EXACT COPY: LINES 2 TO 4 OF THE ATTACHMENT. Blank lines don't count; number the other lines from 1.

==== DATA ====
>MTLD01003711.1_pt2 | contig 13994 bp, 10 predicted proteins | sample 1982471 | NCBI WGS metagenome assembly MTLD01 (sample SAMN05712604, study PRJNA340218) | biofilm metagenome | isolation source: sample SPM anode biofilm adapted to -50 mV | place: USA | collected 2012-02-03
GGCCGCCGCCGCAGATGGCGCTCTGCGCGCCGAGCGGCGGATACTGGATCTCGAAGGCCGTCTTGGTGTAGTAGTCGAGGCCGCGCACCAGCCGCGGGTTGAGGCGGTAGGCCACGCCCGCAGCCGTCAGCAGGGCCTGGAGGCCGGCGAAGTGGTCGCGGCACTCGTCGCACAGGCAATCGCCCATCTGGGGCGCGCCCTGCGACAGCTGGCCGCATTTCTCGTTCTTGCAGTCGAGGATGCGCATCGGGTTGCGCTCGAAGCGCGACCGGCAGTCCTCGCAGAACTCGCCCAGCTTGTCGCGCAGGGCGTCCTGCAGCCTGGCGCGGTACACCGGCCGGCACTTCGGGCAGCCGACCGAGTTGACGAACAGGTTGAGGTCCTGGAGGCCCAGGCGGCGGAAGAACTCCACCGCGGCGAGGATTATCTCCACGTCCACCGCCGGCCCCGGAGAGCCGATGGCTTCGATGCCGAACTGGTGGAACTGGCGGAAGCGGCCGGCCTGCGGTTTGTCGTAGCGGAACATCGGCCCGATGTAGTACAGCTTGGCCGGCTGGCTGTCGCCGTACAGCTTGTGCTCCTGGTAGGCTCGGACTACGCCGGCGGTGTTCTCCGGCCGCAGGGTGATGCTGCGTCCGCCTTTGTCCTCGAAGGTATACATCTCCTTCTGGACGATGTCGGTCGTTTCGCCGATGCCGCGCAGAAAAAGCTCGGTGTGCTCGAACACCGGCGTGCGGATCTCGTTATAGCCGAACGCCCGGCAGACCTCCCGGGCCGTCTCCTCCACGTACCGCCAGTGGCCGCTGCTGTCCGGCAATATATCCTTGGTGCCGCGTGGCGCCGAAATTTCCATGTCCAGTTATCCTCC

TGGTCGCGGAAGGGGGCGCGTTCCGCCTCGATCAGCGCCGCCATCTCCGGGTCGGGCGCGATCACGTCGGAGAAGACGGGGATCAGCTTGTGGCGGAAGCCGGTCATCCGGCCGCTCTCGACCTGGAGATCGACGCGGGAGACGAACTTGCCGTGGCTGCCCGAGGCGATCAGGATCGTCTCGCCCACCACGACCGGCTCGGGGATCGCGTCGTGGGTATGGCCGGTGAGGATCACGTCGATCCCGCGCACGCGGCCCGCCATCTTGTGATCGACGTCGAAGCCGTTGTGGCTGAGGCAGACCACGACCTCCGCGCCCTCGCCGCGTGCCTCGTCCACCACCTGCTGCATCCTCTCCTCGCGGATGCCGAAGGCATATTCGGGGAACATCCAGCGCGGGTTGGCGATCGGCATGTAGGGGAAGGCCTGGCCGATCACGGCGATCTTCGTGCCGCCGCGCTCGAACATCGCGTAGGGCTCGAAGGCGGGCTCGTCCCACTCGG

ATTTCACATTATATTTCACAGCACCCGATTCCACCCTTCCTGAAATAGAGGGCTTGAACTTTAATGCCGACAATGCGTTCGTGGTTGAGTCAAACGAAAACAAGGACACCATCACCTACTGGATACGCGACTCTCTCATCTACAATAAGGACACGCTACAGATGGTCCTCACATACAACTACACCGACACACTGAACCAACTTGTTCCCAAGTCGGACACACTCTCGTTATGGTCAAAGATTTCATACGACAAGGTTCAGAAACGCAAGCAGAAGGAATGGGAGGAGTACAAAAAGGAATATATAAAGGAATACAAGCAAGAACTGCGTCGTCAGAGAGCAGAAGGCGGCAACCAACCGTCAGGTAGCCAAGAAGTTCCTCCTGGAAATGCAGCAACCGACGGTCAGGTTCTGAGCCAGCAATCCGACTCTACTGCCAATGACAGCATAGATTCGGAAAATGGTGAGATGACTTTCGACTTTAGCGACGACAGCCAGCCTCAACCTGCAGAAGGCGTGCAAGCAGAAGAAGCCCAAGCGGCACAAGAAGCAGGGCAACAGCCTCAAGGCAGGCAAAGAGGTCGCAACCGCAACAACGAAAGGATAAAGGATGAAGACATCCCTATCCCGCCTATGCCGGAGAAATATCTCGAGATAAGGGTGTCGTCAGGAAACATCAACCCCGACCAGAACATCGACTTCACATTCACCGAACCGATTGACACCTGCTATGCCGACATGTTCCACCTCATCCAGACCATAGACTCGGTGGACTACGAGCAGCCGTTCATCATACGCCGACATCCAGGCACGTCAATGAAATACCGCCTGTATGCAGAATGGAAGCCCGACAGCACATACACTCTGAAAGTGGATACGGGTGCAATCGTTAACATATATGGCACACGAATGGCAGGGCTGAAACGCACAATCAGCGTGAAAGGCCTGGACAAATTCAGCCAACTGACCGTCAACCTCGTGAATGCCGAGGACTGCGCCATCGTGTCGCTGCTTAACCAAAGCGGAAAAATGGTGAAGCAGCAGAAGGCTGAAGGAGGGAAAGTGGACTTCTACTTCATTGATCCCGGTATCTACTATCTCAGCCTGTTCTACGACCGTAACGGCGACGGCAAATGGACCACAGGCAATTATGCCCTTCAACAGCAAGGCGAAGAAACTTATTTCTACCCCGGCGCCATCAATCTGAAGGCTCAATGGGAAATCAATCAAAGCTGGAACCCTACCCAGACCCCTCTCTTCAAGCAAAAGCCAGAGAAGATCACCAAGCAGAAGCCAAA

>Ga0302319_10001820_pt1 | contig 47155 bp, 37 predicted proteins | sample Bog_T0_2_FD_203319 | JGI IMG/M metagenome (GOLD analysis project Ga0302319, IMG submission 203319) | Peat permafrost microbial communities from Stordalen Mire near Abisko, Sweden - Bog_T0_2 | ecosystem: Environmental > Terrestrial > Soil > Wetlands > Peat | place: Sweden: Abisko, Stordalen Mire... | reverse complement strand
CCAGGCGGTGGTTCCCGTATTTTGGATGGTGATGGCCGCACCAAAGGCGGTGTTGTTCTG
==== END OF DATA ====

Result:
GGCCGCCGCCGCAGATGGCGCTCTGCGCGCCGAGCGGCGGATACTGGATCTCGAAGGCCGTCTTGGTGTAGTAGTCGAGGCCGCGCACCAGCCGCGGGTTGAGGCGGTAGGCCACGCCCGCAGCCGTCAGCAGGGCCTGGAGGCCGGCGAAGTGGTCGCGGCACTCGTCGCACAGGCAATCGCCCATCTGGGGCGCGCCCTGCGACAGCTGGCCGCATTTCTCGTTCTTGCAGTCGAGGATGCGCATCGGGTTGCGCTCGAAGCGCGACCGGCAGTCCTCGCAGAACTCGCCCAGCTTGTCGCGCAGGGCGTCCTGCAGCCTGGCGCGGTACACCGGCCGGCACTTCGGGCAGCCGACCGAGTTGACGAACAGGTTGAGGTCCTGGAGGCCCAGGCGGCGGAAGAACTCCACCGCGGCGAGGATTATCTCCACGTCCACCGCCGGCCCCGGAGAGCCGATGGCTTCGATGCCGAACTGGTGGAACTGGCGGAAGCGGCCGGCCTGCGGTTTGTCGTAGCGGAACATCGGCCCGATGTAGTACAGCTTGGCCGGCTGGCTGTCGCCGTACAGCTTGTGCTCCTGGTAGGCTCGGACTACGCCGGCGGTGTTCTCCGGCCGCAGGGTGATGCTGCGTCCGCCTTTGTCCTCGAAGGTATACATCTCCTTCTGGACGATGTCGGTCGTTTCGCCGATGCCGCGCAGAAAAAGCTCGGTGTGCTCGAACACCGGCGTGCGGATCTCGTTATAGCCGAACGCCCGGCAGACCTCCCGGGCCGTCTCCTCCACGTACCGCCAGTGGCCGCTGCTGTCCGGCAATATATCCTTGGTGCCGCGTGGCGCCGAAATTTCCATGTCCAGTTATCCTCC

TGGTCGCGGAAGGGGGCGCGTTCCGCCTCGATCAGCGCCGCCATCTCCGGGTCGGGCGCGATCACGTCGGAGAAGACGGGGATCAGCTTGTGGCGGAAGCCGGTCATCCGGCCGCTCTCGACCTGGAGATCGACGCGGGAGACGAACTTGCCGTGGCTGCCCGAGGCGATCAGGATCGTCTCGCCCACCACGACCGGCTCGGGGATCGCGTCGTGGGTATGGCCGGTGAGGATCACGTCGATCCCGCGCACGCGGCCCGCCATCTTGTGATCGACGTCGAAGCCGTTGTGGCTGAGGCAGACCACGACCTCCGCGCCCTCGCCGCGTGCCTCGTCCACCACCTGCTGCATCCTCTCCTCGCGGATGCCGAAGGCATATTCGGGGAACATCCAGCGCGGGTTGGCGATCGGCATGTAGGGGAAGGCCTGGCCGATCACGGCGATCTTCGTGCCGCCGCGCTCGAACATCGCGTAGGGCTCGAAGGCGGGCTCGTCCCACTCGG

ATTTCACATTATATTTCACAGCACCCGATTCCACCCTTCCTGAAATAGAGGGCTTGAACTTTAATGCCGACAATGCGTTCGTGGTTGAGTCAAACGAAAACAAGGACACCATCACCTACTGGATACGCGACTCTCTCATCTACAATAAGGACACGCTACAGATGGTCCTCACATACAACTACACCGACACACTGAACCAACTTGTTCCCAAGTCGGACACACTCTCGTTATGGTCAAAGATTTCATACGACAAGGTTCAGAAACGCAAGCAGAAGGAATGGGAGGAGTACAAAAAGGAATATATAAAGGAATACAAGCAAGAACTGCGTCGTCAGAGAGCAGAAGGCGGCAACCAACCGTCAGGTAGCCAAGAAGTTCCTCCTGGAAATGCAGCAACCGACGGTCAGGTTCTGAGCCAGCAATCCGACTCTACTGCCAATGACAGCATAGATTCGGAAAATGGTGAGATGACTTTCGACTTTAGCGACGACAGCCAGCCTCAACCTGCAGAAGGCGTGCAAGCAGAAGAAGCCCAAGCGGCACAAGAAGCAGGGCAACAGCCTCAAGGCAGGCAAAGAGGTCGCAACCGCAACAACGAAAGGATAAAGGATGAAGACATCCCTATCCCGCCTATGCCGGAGAAATATCTCGAGATAAGGGTGTCGTCAGGAAACATCAACCCCGACCAGAACATCGACTTCACATTCACCGAACCGATTGACACCTGCTATGCCGACATGTTCCACCTCATCCAGACCATAGACTCGGTGGACTACGAGCAGCCGTTCATCATACGCCGACATCCAGGCACGTCAATGAAATACCGCCTGTATGCAGAATGGAAGCCCGACAGCACATACACTCTGAAAGTGGATACGGGTGCAATCGTTAACATATATGGCACACGAATGGCAGGGCTGAAACGCACAATCAGCGTGAAAGGCCTGGACAAATTCAGCCAACTGACCGTCAACCTCGTGAATGCCGAGGACTGCGCCATCGTGTCGCTGCTTAACCAAAGCGGAAAAATGGTGAAGCAGCAGAAGGCTGAAGGAGGGAAAGTGGACTTCTACTTCATTGATCCCGGTATCTACTATCTCAGCCTGTTCTACGACCGTAACGGCGACGGCAAATGGACCACAGGCAATTATGCCCTTCAACAGCAAGGCGAAGAAACTTATTTCTACCCCGGCGCCATCAATCTGAAGGCTCAATGGGAAATCAATCAAAGCTGGAACCCTACCCAGACCCCTCTCTTCAAGCAAAAGCCAGAGAAGATCACCAAGCAGAAGCCAAA